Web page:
The Nagas

Hill Peoples of Northeast India

Project Introduction The Naga Database

typescript 'Journey to Nagaland', by Mildred Archer. An account of six months spent in the Naga Hills in 1947

caption: journey back to Mokokchung
caption: relics of the Japanese invasion
medium: diaries
person: Houseman/ Major
location: Yekhum Sanis Tseminyu
date: 9.9.1947
person: Archer/ Mildred
date: 9.7.1947-4.12.1947
text: 8 September. Phek.
text: All the way memories of the Japs have been crowding in on us. Every village has either a story or a relic. On the road we meet Nagas with British gas-capes, Jap caps, water bottles or knapsacks and many villagers have Jap rifles.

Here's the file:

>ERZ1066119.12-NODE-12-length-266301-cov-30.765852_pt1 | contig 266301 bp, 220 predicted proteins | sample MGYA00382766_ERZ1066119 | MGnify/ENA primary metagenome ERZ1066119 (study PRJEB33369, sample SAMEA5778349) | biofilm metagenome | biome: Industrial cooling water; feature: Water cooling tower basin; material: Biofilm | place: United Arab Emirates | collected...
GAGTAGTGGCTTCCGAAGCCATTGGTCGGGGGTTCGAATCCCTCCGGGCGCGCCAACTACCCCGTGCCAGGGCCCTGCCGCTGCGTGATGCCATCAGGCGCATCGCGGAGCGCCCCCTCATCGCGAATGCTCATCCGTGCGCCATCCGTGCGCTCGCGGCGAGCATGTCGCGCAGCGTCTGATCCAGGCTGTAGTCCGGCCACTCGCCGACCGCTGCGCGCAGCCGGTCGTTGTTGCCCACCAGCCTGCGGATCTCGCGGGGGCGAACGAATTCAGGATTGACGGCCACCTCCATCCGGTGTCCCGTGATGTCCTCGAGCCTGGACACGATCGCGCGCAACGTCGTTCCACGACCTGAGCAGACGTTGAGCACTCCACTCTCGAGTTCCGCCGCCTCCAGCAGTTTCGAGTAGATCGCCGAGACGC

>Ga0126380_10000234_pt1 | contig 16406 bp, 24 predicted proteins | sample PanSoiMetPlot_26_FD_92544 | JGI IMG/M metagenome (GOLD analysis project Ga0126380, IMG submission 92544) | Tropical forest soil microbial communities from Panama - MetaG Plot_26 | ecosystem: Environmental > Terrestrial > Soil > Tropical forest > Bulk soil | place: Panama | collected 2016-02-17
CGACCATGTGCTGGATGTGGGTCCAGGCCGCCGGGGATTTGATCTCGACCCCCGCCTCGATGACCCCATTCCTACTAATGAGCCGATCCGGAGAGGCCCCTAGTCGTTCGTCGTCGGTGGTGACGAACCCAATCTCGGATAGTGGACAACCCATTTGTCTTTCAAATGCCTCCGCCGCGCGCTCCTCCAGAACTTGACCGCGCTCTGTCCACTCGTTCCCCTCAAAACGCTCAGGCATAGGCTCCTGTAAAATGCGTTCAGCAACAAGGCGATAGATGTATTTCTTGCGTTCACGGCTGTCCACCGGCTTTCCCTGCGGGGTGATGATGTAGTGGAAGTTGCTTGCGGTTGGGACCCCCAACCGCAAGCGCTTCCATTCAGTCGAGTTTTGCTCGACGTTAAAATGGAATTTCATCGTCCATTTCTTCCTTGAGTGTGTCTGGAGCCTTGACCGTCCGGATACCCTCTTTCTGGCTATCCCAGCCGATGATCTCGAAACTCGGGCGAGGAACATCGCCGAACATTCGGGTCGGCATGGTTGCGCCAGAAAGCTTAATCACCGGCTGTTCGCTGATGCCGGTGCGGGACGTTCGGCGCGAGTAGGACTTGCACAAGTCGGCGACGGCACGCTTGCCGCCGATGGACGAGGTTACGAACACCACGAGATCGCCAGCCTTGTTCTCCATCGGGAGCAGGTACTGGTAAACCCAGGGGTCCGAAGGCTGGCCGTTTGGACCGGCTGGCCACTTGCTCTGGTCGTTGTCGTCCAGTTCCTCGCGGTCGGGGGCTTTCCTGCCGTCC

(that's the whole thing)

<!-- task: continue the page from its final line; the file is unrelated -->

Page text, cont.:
text: This was not our first encounter with the Japs. On our way to Kohima, villagers of Yekhum and Sanis described how the Japs had come there, marching along the bridle-paths or spreading out through the jungle. One of the head men proudly showed us certificates from British officers thanking him for hospitality and for helping in the transport of wounded to the hospital at Jorhat. At Tseminyu, the caretaker of the rest-house apologised for the damp worm-eaten condition of the register in which all travellers enter their names and business. He had buried it for safety, he said, when the Japs occupied the bungalow. It was also at Tseminyu that the Nagas helped the British to kill a number of Japs and then hung their heads on the village head-tree. They were most annoyed when 'Major Houseman' ordered them to remove the grisly relics. They did not realise that Government feared, not only that the old zest for head-hunting might return, but that if Nagas began to take heads on a large scale, the Japs might take atrocious reprisals on the Nagas themselves.